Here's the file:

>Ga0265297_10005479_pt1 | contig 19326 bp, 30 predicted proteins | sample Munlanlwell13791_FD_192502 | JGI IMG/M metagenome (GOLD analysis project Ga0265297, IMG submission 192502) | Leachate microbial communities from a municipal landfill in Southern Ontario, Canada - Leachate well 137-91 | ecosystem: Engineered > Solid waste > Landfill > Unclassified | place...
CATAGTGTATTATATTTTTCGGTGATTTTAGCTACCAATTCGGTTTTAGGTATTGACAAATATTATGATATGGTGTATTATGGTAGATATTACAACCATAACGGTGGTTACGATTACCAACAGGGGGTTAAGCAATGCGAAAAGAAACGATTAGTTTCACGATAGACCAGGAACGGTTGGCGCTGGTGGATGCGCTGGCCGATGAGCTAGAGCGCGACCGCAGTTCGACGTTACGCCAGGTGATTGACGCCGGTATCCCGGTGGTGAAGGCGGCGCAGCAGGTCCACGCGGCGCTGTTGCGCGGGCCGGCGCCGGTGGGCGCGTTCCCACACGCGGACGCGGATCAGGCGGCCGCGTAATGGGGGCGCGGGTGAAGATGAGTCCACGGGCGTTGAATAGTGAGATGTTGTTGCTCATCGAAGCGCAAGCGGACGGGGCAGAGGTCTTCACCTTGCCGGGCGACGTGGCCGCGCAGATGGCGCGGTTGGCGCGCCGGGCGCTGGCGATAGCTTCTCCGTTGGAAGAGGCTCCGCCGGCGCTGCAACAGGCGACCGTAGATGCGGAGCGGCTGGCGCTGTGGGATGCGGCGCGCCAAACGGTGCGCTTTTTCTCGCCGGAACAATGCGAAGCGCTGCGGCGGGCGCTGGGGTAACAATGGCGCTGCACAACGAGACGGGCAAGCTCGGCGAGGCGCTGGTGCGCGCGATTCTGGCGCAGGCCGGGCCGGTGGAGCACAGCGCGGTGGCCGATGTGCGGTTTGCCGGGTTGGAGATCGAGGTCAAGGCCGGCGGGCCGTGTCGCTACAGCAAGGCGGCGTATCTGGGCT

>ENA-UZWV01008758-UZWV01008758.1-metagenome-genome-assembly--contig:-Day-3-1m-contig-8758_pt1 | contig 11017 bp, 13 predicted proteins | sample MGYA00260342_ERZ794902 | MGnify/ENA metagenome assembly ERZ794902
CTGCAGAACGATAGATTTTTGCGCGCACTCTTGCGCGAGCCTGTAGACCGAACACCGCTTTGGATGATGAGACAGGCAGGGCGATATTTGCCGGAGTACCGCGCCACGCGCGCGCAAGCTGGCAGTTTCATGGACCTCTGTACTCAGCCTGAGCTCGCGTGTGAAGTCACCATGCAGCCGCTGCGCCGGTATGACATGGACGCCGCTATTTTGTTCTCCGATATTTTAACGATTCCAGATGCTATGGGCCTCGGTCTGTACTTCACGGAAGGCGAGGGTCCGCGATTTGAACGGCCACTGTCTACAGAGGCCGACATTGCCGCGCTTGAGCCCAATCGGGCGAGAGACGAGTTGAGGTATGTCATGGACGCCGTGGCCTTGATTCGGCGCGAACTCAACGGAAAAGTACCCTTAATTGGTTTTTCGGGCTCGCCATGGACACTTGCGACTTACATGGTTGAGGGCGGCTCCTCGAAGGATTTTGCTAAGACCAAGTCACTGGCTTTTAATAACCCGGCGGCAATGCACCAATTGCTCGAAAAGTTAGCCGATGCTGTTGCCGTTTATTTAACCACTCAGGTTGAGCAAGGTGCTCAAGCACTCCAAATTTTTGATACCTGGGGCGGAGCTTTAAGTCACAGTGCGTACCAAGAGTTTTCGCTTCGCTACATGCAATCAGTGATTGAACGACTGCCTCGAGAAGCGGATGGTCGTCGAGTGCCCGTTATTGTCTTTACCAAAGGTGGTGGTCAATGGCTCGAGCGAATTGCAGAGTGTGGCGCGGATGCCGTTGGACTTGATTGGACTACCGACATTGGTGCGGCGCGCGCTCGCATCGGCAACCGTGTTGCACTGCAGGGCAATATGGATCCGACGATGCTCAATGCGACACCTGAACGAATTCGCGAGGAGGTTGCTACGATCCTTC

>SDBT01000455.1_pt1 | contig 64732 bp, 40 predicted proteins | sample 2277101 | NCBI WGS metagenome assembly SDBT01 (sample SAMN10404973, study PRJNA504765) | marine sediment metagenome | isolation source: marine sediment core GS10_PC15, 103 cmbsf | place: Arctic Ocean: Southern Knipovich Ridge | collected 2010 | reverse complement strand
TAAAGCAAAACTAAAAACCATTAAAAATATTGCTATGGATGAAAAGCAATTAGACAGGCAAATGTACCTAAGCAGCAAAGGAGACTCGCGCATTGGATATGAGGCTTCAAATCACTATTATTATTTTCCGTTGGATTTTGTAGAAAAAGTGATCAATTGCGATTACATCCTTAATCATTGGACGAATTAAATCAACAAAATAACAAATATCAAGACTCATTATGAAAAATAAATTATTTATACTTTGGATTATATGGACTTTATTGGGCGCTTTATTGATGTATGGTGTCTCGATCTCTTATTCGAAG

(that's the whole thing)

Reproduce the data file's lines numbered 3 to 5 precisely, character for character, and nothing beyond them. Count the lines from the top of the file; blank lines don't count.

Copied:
>ENA-UZWV01008758-UZWV01008758.1-metagenome-genome-assembly--contig:-Day-3-1m-contig-8758_pt1 | contig 11017 bp, 13 predicted proteins | sample MGYA00260342_ERZ794902 | MGnify/ENA metagenome assembly ERZ794902
CTGCAGAACGATAGATTTTTGCGCGCACTCTTGCGCGAGCCTGTAGACCGAACACCGCTTTGGATGATGAGACAGGCAGGGCGATATTTGCCGGAGTACCGCGCCACGCGCGCGCAAGCTGGCAGTTTCATGGACCTCTGTACTCAGCCTGAGCTCGCGTGTGAAGTCACCATGCAGCCGCTGCGCCGGTATGACATGGACGCCGCTATTTTGTTCTCCGATATTTTAACGATTCCAGATGCTATGGGCCTCGGTCTGTACTTCACGGAAGGCGAGGGTCCGCGATTTGAACGGCCACTGTCTACAGAGGCCGACATTGCCGCGCTTGAGCCCAATCGGGCGAGAGACGAGTTGAGGTATGTCATGGACGCCGTGGCCTTGATTCGGCGCGAACTCAACGGAAAAGTACCCTTAATTGGTTTTTCGGGCTCGCCATGGACACTTGCGACTTACATGGTTGAGGGCGGCTCCTCGAAGGATTTTGCTAAGACCAAGTCACTGGCTTTTAATAACCCGGCGGCAATGCACCAATTGCTCGAAAAGTTAGCCGATGCTGTTGCCGTTTATTTAACCACTCAGGTTGAGCAAGGTGCTCAAGCACTCCAAATTTTTGATACCTGGGGCGGAGCTTTAAGTCACAGTGCGTACCAAGAGTTTTCGCTTCGCTACATGCAATCAGTGATTGAACGACTGCCTCGAGAAGCGGATGGTCGTCGAGTGCCCGTTATTGTCTTTACCAAAGGTGGTGGTCAATGGCTCGAGCGAATTGCAGAGTGTGGCGCGGATGCCGTTGGACTTGATTGGACTACCGACATTGGTGCGGCGCGCGCTCGCATCGGCAACCGTGTTGCACTGCAGGGCAATATGGATCCGACGATGCTCAATGCGACACCTGAACGAATTCGCGAGGAGGTTGCTACGATCCTTC

>SDBT01000455.1_pt1 | contig 64732 bp, 40 predicted proteins | sample 2277101 | NCBI WGS metagenome assembly SDBT01 (sample SAMN10404973, study PRJNA504765) | marine sediment metagenome | isolation source: marine sediment core GS10_PC15, 103 cmbsf | place: Arctic Ocean: Southern Knipovich Ridge | collected 2010 | reverse complement strand